If you want some glowing lines you may be best advised to use a string of led's inside a flexible tube (aforementioned fep/ptfe).

  • Maybe this should be more obvious to me, but “glow in the dark” tattoo ink that gets charged from uv light is already a thing. Why are we trying to put it in little glass tubes?

    My original idea was basically to make what looks very similar to a tattoo in the end result, that is, preferably with sharp defined edges, not the diffused edges created by shining light through skin, if at all possible.

    I suppose what would work best is a series of micro dots, little capsules, like E-Ink capsules, that light up like LEDs. And are injected into the skin in a similar manner to tattoo ink. Made to light up by a sort of mesh under the skin that is implanted that emits power to the lights above it. It would receive power from something else less complicated.

    I suppose that’s a bit beyond today’s micro sizing. But I’d be curious if anyone knows of suitably tiny LEDs, or any LEDs in a series that could be small enough to coat and implant. Or for that matter anything that can be safely implanted in a potentially high-movement area. Like a shoulder.

  • Why is that... funny...

  • @Jupiter how small would be "small enough". Like you can go to your favorite electronic distributor and buy a reel of 0201 sized led. A full reel usually contains 4000 led's and sells for about 200 bucks. They are about half a millimeter in size. The bigger question is how to connect those reliably in a flexible and safe manner. And yes those things are incredibly awesome and angry tiny glowing dots.

  • The "glow in the dark" tattoo ink that is supposed to be safe requires a black light to make them glow. I was talking about actual glow powder or ink which, as far as I know, is not safe for tattooing although some people have used it. UV light like from a black light charges it faster and makes it brighter than normal light but any light would work to charge it up and make it glow.

    The reason for the little glass tubes or other casing would be to allow the unsafe powder to be implanted. As I said before, I'm not sure the glow would still be visible if implanted and it wouldn't have sharp defined edges if it was. It wouldn't require any internal power if it did work though.

    These links might be closer to what you want although they wouldn't light up and don't actually exist yet but might give some more ideas.

    e-ink tattoo

    ZOMG E-Tattoos

  • I know this probably isn't the place to put it but has anyone actually made any glow in the dark ink that is safe. I've only read about phospher based or just blacklight stuff.

  • This is the glow in the dark powder I have which COULD be mixed with tattoo ink.


    It says that it is NON TOXIC but I doubt that it is really safe (or intended) for tattooing. It contains strontium aluminate which Wikipedia states is chemically and biologically inert. This powder uses europium as the dopant to make it glow which Wikipedia says has no significant biological role and is relatively non-toxic compared to other heavy metals.

    I'm very tempted to use it to tattoo a small dot or line just to see if it still glows and to see if there is any reaction to it but haven't done it yet and may not. I want to do some more experimenting to make sure I can sterilize this powder or an ink mixed with it to make sure it still glows before I make up my mind whether to try injecting any into my skin.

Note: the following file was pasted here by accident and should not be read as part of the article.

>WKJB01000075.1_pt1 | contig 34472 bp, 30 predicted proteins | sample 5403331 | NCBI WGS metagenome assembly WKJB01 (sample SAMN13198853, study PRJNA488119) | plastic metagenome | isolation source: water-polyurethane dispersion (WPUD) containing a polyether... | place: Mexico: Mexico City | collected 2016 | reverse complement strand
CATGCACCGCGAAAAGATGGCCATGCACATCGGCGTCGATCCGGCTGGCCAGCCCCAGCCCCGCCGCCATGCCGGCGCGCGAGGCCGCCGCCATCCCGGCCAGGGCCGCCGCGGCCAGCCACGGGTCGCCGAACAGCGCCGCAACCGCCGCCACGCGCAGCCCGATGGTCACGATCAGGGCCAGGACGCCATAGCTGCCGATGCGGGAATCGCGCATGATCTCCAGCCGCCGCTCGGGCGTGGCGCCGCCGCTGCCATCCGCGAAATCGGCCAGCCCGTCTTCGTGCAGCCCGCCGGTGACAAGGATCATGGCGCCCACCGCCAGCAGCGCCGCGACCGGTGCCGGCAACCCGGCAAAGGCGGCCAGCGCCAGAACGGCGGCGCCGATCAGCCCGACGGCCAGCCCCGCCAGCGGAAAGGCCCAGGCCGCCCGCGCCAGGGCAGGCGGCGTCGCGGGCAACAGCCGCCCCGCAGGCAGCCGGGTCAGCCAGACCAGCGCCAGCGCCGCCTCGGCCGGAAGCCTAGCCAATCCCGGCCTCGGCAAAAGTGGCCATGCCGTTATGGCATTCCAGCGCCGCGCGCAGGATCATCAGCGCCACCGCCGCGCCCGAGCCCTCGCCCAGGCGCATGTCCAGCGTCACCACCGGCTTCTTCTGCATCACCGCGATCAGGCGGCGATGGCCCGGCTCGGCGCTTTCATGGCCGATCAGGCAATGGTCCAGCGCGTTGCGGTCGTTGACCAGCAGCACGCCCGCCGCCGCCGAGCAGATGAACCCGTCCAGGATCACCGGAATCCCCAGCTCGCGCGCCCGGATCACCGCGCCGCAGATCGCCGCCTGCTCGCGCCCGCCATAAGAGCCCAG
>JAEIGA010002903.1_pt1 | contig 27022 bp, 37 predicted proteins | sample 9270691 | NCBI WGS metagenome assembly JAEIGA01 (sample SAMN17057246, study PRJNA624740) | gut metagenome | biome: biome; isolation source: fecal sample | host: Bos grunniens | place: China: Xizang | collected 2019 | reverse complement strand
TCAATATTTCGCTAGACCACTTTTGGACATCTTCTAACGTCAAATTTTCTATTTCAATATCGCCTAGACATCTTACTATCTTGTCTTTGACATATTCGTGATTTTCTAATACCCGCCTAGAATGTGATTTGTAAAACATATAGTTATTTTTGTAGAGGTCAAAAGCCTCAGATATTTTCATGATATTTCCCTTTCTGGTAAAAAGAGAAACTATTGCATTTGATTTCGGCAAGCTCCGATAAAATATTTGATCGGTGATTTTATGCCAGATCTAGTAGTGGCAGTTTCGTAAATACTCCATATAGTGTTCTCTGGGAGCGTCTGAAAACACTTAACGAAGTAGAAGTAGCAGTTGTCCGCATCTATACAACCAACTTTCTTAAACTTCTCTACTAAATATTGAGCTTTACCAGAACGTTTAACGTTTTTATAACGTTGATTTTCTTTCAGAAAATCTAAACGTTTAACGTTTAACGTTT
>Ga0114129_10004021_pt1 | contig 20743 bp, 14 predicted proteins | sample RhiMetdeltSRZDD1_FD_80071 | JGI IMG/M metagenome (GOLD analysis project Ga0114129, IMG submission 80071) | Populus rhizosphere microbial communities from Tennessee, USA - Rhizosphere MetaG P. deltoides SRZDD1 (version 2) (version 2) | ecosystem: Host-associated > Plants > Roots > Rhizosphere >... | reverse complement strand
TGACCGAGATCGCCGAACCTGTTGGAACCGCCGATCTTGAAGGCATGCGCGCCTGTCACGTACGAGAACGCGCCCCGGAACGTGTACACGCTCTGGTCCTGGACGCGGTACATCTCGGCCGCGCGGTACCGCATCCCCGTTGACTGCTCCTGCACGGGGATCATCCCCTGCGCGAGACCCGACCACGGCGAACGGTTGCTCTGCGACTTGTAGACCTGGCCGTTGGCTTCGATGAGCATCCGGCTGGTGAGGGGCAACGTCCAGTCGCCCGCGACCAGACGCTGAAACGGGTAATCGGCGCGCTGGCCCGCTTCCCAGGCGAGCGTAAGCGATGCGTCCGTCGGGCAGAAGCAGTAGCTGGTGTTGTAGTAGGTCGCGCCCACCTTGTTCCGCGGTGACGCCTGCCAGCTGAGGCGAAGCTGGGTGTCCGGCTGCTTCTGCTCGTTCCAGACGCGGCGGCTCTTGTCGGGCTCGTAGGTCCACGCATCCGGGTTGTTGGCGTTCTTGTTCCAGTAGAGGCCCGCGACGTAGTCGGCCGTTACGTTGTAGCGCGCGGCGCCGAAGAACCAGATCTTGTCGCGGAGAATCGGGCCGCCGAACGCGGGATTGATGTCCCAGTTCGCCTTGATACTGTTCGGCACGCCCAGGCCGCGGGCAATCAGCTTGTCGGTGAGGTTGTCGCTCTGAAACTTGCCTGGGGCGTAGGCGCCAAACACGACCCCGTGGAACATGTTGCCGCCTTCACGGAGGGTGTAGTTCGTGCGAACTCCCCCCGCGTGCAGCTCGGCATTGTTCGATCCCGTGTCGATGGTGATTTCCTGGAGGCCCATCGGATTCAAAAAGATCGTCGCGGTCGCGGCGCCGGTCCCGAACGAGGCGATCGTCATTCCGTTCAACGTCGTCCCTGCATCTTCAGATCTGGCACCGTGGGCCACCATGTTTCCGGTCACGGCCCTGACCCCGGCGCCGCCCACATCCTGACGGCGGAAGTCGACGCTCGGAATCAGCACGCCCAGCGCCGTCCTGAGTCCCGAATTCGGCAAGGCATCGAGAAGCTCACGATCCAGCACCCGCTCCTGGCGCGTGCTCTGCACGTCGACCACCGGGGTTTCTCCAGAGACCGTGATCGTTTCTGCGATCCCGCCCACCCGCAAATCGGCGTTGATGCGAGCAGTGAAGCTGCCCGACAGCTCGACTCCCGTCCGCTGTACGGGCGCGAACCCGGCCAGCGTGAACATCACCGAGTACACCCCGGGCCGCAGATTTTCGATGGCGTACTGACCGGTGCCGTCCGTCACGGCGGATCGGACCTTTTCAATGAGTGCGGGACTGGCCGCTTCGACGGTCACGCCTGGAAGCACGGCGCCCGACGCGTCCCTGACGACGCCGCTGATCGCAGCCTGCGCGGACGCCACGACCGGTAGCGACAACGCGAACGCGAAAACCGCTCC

As far as I can tell, there is no actual glow in the dark tattoo ink being sold but there are lots of places you can buy the blacklight ink. Who knows if any of it is completely safe though even if the seller says it is.

  • How about the Europium Ultra Glow powder sold by United Nuclear?

  • The United Nuclear Ultra Glow powder is probably similar if not identical to what I bought. I notice they list the MSDS on their site.


    I don't understand all of it but I did notice it may cause irritation to eyes, skin and mucous membranes which wouldn't be good for a tattoo but it also says it contains no carcinogens and is non toxic.

    On another site (http://www.skin-artists.com/tattoo-ink-poisoning.htm) I saw something that might be helpful for this "experiment":

    The best way to discover if you are allergic to tattooing ink is to have yourself tested prior to having a tattoo done. The way this works is that the tattoo artist takes a Q-tip and smears just a tiny bit of the different colors he/she will be using on you to the skin located under your arm. If you are in fact allergic to the ink, a reaction will begin to show within several minutes.

    When I mix up some of my glow powder, I will try this test before I do anything else.

  • One of the things I learned myself is that an MSDS listing of something being an irritant has drastically different implications from being exposed to the skin or put under the skin. >~<

    It looks innocent, but still like it's an irritant. I don't think it would be ideal to use on it's own, but I don't know. ;_;

    https://forum.biohack.me/index.php?p=/discussion/1398/thermotropic-augmented-facial-reactions/p1 here's this if anything here is useful information. There is a little bit of crossover, in theory.

  • What if there was a way to implant a UV light under a UV glow tattoo? You would see the glow of the light under the skin, as well as the shape of the tattoo above it.

  • @FireBreathingReptile said:
    The biggest issue with this is probably powering the implant. Alex Smith designed an implantable NFC-powered light, which used induction to power the light through the skin. Here's a video of it in use:
    Electroluminescent lights apparently require very high voltage, but little power. They could be powered with a battery (and are in lots of common electronic devices), but in order to do that they also need a converter circuit to up the voltage from what is supplied by the battery.

    Jesus fire-breathing lizards, do we know if there are any graphics or plans or designs for these?

  • Here's the thread with the NFC powered lights.

    I think it starts out as a cheap NFC fingernail sticker but Alex removed the LED and attached it to a ~1.5 inch wire and coated it in implant grade silicone.

  • Yeah, that thread got me all kinds of excited. I was looking to make something else/similar and that provided a way better suggestion. I'm trying to get my head around recreating it, but don't know the fist thing about sourcing silicone (or another useful encapsultion/potting). I want to check out Nusil, but it's not a simple cash-and-go.